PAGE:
184 Stefania Mason, Carpaccio: The Major Pictorial Cycles, translated by Andrew Ellis (Milan: Skira, 2000), p.100. 185 Ibid., p. 100.

176

However, Carpaccio places the scene of the healing on the prelates loggia at the top left of the painting creating a visible tension with the larger scene of the busy trade area near the Rialto Bridge. He focuses on the daily working of the urban city, the scene populated with people, their red clad bodies providing some illusion of continuity in the chaotic scene. The red, of course, is Carpaccios signature, and so, the artist himself is discovered, too, in this scene. 186

Figure 19 [Credits:Photo Scala, Florence - courtesy of the Ministero Beni e Att. Culturali] Carpaccio, Vittore Healing of a man possessed by a demon

The relic itself is absent from the scene. This relic, the object of a holy person, the remains of a martyr is remains and ruins. The relic remains the power of the one who possesses it.

186 Carpaccio was invented in 1961 at Harry's Bar in Venice, Italy. It was named for the Renaissance painter Vittore Carpaccio who was noted for his use of red in his paintings. Thin sliced raw beef served with cold vinaigrette made with olive oil, or just olive oil and lemon juice (and sometimes Parmesan cheese). Generally served on a bed of greens such as watercress, endive, arugula and/or radicchio. Originally, the beef was seared quickly, and the seared portion then trimmed off before slicing.

177

Our habit of reading left to right means this is the point, where Carpaccio places the scene of healing, that one first acknowledges. Then the eye sweeps down and into the rest of the painting: Venice. Then the eye is caught by the white figures standing on the middle of the bridge. By positioning the Rialto Bridge parallel to the healing scene, but deep in the background and peopling it with white figures, Carpaccio creates a sense of distance and movement, moving the eye backward deep into the city. The numerous citizens, who are generally wearing some costume piece in Carpaccios trademark red, anchor the painting.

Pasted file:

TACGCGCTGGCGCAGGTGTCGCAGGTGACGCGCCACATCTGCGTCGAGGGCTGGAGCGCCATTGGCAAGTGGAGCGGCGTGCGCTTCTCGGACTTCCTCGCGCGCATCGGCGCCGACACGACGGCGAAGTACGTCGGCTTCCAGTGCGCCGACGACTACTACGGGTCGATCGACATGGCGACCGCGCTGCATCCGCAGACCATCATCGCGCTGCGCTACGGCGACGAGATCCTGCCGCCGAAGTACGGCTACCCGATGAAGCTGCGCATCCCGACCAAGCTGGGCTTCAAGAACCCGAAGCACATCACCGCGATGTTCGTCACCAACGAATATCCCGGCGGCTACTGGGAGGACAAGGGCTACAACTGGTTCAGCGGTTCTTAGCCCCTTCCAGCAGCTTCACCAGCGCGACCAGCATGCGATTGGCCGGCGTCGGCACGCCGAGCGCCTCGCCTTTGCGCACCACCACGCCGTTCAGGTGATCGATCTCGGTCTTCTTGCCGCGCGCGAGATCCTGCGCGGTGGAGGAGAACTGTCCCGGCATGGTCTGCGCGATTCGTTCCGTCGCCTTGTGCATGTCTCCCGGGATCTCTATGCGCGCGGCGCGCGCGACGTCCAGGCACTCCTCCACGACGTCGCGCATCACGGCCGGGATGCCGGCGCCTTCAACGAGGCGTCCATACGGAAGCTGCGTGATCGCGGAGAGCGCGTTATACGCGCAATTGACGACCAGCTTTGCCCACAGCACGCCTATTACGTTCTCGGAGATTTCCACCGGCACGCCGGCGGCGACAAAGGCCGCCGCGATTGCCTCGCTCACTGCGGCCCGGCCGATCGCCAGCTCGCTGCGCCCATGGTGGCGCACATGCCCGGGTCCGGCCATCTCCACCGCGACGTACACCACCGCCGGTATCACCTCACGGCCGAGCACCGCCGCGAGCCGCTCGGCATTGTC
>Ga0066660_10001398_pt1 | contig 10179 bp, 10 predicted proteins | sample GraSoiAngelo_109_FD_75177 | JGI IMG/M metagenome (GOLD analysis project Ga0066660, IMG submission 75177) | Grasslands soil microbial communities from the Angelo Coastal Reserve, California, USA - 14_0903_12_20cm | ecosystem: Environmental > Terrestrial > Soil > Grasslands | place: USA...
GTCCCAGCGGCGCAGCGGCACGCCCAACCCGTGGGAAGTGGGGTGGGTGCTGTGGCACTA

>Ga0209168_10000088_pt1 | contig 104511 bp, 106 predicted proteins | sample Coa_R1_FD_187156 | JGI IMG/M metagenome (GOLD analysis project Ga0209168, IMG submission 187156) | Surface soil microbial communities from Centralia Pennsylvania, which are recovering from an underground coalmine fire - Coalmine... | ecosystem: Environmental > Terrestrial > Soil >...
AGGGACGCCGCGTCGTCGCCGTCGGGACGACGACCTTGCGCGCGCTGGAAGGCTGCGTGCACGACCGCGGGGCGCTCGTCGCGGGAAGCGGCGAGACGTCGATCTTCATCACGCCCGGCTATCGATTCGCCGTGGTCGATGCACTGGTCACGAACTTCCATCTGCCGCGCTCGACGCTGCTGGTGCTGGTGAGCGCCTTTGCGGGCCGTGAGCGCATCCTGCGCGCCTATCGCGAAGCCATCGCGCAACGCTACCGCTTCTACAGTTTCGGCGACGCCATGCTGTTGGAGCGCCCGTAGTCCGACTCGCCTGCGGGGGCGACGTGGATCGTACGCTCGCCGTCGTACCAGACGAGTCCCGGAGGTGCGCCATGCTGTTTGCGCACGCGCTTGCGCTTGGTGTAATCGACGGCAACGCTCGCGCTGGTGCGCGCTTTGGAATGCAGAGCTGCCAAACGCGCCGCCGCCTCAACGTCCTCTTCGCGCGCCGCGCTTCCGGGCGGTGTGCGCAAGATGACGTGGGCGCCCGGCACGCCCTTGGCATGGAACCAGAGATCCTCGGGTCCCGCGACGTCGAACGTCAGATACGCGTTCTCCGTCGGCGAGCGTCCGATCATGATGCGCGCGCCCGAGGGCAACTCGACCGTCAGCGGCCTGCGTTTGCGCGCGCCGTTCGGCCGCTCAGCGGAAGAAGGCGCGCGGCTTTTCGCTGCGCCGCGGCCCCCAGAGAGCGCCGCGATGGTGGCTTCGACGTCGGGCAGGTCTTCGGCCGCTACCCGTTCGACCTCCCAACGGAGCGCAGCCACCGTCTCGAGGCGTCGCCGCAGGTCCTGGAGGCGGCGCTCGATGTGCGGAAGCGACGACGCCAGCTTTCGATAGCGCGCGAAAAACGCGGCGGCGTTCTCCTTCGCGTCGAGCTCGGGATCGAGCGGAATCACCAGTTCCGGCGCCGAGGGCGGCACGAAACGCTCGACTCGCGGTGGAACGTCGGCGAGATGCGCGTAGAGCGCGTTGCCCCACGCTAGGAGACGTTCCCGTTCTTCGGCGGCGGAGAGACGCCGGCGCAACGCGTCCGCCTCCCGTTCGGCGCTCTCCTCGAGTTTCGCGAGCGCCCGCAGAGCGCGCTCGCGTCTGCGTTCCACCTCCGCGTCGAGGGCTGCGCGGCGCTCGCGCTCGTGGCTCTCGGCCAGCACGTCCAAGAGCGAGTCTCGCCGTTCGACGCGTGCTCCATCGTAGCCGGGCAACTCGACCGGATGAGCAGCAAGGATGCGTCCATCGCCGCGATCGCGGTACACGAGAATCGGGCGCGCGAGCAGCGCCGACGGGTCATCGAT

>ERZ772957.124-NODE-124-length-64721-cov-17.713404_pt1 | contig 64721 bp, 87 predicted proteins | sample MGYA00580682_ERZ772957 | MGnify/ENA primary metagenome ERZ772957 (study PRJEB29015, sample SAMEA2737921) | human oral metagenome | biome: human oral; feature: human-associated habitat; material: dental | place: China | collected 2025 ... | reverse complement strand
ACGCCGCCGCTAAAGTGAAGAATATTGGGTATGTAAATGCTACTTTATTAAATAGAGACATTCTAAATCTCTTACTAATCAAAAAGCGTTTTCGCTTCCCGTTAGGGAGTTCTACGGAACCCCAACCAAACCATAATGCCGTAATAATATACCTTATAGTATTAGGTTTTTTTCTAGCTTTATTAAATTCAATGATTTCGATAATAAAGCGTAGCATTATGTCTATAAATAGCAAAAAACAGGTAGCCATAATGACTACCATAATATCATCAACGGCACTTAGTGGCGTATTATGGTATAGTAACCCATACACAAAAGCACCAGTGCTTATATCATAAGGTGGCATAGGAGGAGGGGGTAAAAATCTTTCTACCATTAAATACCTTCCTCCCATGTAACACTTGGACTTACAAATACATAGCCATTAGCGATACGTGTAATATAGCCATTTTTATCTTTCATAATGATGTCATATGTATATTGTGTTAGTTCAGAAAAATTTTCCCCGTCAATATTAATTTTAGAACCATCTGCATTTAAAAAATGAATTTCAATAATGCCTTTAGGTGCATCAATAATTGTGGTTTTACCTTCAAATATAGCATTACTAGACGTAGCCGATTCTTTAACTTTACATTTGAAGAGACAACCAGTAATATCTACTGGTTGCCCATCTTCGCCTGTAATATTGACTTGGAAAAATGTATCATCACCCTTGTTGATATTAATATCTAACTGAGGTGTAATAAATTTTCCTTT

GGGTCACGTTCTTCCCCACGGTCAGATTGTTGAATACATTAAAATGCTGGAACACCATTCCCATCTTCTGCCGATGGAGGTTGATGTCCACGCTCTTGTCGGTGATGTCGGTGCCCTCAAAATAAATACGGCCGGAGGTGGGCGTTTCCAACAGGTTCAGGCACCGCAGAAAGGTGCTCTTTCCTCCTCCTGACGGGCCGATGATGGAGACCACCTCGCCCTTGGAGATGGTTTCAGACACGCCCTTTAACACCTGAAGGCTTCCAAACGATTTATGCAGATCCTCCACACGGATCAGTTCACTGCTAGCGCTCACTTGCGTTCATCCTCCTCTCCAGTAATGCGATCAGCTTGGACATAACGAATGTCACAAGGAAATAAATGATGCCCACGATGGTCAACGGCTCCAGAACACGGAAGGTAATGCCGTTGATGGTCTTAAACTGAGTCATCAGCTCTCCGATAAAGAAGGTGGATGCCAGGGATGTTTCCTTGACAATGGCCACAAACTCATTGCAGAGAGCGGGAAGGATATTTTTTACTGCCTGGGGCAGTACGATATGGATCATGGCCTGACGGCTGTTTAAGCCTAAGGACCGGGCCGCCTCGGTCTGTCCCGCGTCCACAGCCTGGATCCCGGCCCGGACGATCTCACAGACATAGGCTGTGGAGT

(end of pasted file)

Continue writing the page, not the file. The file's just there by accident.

The two scenes seem almost at odds. The eye does not track any specific person. Indeed, the madman is almost out of the picture frame, and almost hidden by the column. Kneeling before him are monks clothed in white robes, who appear at first quick glance to be angels in their attitude. Below and apparently ignorant of this most important moment, the population of Venice conducts business, crossing the bridge to the marketplace, crossing the canal in gondolas. The ethnic population, the diversity of people and purpose is the dynamic quality here.

178

And in the background, the buildings move the eye deep into the picture, and like the bridge, suggests the larger city beyond. No one and nothing rests in this painting. The dynamic quality of the painting is mirrored in the tension between the verticals of the building and the slender thin people almost like sticks that populate the lower half of the painting. Even the bridge, that horizontal breaks up in his thrust to a vertical over the canal. This horizontal feature, too, is made dynamic through the people who cover it. The sky, too, initiates change. The cool rays of a golden sun mix into the blue leaving a certain uncertainty of the weather. Almost a moment before it rains. And yet, no one looks upward. THE BRIDGE Deep in the picture plane, the bridge arcs upward, caught at the drawbridge, breaking again downward. The figures on the drawbridge add to the sense of movement, standing perched high above the canal right at the delicate joint. It is here that The Bridgeman takes Carpaccios rendering of the wooden bridge and reinvents it. By rebuilding it within a new site, he brings with it all the layers of its past, brings the ghosts of the other site, Venice, and makes even more poignant the need for a bridge in a city, which has no canal but a wall dividing it.
179